Figure from a Reliquary Ensemble: Seated Female
- 19th–early 19th century
- Gabon or Equatorial Guinea
- Fang peoples, Okak group
- Wood, metal
- H. 25 3/16 x W. 7 7/8 x D. 6 1/2 in. (64 x 20 x 16.5 cm)
- Credit Line:
- The Michael C. Rockefeller Memorial Collection, Gift of Nelson A. Rockefeller, 1965
- Accession Number:
The Fang peoples derive a sense of continuity with their past as well as a communal cohesiveness in the present through an ancestral cult known as bieri. Bieri reliquary figures, such as this 19th century example, embody the qualities that the Fang admire most in people—namely, tranquility, vitality, and the ability to hold opposites in balance. Such wooden figures and heads are placed on top of bark containers that hold the precious relics of important clan ancestors. The carved head or figure mounted on top of the reliquary box guards the sacred contents against the forbidden gaze of women and uninitiated boys. Before being removed from Africa, such works were invariably separated from the relic containers that they originally enhanced.
This formidable female figure personifies controlled exuberance. Despite her contemplative expression, her being exudes vitality and boundless physical dynamism. The eyes are defined as deeply incised pupils within expansive recesses. These concave passages are echoed in the round at the summit of the forehead by the bold globular projections of the coiffure elements. This regal and original arrangement of hair is highly detailed. Several contiguous crests extend across the crown of the head and are gathered in a single vertical tress at the nape of the neck.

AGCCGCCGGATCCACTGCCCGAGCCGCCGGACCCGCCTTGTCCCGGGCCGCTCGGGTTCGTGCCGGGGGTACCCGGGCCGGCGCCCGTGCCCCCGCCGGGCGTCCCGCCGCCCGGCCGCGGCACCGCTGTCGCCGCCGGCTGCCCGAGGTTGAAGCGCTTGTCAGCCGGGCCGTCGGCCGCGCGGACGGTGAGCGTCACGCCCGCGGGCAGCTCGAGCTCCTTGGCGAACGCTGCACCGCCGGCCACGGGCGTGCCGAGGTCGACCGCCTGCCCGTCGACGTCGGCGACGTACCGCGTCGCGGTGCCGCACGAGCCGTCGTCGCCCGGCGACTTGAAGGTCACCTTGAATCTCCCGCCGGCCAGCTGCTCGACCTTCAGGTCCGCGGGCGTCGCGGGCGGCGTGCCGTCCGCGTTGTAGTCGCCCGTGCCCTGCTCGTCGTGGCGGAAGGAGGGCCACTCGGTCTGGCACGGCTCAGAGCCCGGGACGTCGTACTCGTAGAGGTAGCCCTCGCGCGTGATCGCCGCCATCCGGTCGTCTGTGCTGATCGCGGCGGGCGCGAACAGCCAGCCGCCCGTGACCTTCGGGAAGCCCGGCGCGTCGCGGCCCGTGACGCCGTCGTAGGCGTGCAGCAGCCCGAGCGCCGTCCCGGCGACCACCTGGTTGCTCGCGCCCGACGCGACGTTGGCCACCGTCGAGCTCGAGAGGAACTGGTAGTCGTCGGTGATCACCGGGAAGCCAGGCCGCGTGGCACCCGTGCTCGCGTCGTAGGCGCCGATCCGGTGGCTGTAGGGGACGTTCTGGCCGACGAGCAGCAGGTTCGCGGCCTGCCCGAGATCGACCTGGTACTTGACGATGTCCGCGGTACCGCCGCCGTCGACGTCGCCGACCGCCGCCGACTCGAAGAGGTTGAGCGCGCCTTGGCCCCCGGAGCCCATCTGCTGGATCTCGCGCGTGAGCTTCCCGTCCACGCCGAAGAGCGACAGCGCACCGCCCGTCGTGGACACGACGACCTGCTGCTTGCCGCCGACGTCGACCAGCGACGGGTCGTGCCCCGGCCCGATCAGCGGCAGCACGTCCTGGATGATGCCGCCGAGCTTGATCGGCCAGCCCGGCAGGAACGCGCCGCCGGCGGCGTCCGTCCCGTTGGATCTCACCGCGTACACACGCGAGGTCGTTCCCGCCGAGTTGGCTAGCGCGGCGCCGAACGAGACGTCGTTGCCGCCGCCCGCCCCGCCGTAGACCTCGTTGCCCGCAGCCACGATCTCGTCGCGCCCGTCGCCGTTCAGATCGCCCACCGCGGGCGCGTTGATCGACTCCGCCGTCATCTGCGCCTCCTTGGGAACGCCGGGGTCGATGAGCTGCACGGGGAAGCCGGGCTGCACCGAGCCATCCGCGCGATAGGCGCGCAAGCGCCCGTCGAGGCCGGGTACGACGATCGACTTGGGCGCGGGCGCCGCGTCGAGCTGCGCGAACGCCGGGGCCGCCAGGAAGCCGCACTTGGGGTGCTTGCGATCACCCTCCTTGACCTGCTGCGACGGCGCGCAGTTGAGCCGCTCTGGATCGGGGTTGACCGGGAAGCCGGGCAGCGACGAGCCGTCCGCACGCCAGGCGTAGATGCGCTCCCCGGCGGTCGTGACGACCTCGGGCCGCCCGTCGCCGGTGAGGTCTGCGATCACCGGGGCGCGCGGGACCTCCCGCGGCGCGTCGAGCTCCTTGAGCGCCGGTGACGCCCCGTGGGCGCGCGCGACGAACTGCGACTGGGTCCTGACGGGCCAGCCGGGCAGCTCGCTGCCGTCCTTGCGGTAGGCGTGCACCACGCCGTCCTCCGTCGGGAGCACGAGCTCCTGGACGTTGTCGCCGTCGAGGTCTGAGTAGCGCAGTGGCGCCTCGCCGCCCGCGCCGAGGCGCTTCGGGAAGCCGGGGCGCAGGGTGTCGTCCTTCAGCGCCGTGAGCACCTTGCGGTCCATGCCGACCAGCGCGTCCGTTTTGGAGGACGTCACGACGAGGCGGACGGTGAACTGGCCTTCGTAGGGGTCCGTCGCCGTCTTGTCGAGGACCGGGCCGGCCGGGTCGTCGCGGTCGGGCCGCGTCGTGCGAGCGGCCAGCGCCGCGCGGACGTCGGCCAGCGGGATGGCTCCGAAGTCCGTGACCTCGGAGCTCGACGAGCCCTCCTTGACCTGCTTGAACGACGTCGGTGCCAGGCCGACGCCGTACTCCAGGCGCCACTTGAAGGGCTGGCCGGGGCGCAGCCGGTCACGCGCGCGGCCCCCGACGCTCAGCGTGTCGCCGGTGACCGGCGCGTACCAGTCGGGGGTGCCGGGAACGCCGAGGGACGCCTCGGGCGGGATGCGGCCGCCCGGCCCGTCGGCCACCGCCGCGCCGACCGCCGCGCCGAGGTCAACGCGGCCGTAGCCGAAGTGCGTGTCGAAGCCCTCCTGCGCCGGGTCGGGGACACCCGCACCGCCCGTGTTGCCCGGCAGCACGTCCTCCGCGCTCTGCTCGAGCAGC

The Fang sculptor, who lucidly articulated this figure as a series of discrete component elements, integrated them masterfully into a seamless form to stunning effect. The pronounced ovoid volume of the head is abruptly juxtaposed with the broad columnar neck. At the outer corner of each eye a deep arc extends to the bridge of the nose. The nostrils are slightly flared, and the open mouth is cast as a broad oval. Especially alluring is the effect of the shimmering highlights that glance off the luminous midnight black wood, which is thoroughly saturated with oil. Another arresting visual accent is provided by the pendent oval breasts. These do not appear as sensuous elements but rather as overt attributes of power. Their formal definition complements the muscular curves of the physiognomy, so that they are echoed in the successively larger cylindrical units of the shoulders, upper arms, and fore-arms. The arms are bent at the elbows, hands held in front of the body in a pose suggesting arrested animation.
Positioned as freestanding with slightly flexed knees, the figure appears to shift her weight slightly to the proper right side. The fact that she was originally conceived as seated is apparent from the extreme abbreviation of the powerful thighs, when seen frontally, in contrast to the full forms of the elongated calves. On the reverse side the vertical channel of the spine extends the length of the back and intersects with the horizontal passage of the buttocks. The original patrons sought to repair a break to the proper left shoulder b affixing horizontal metal bands with five nails to the front and reverse side. Two brass rings appear around the neck as well as one around the proper left wrist and each ankle.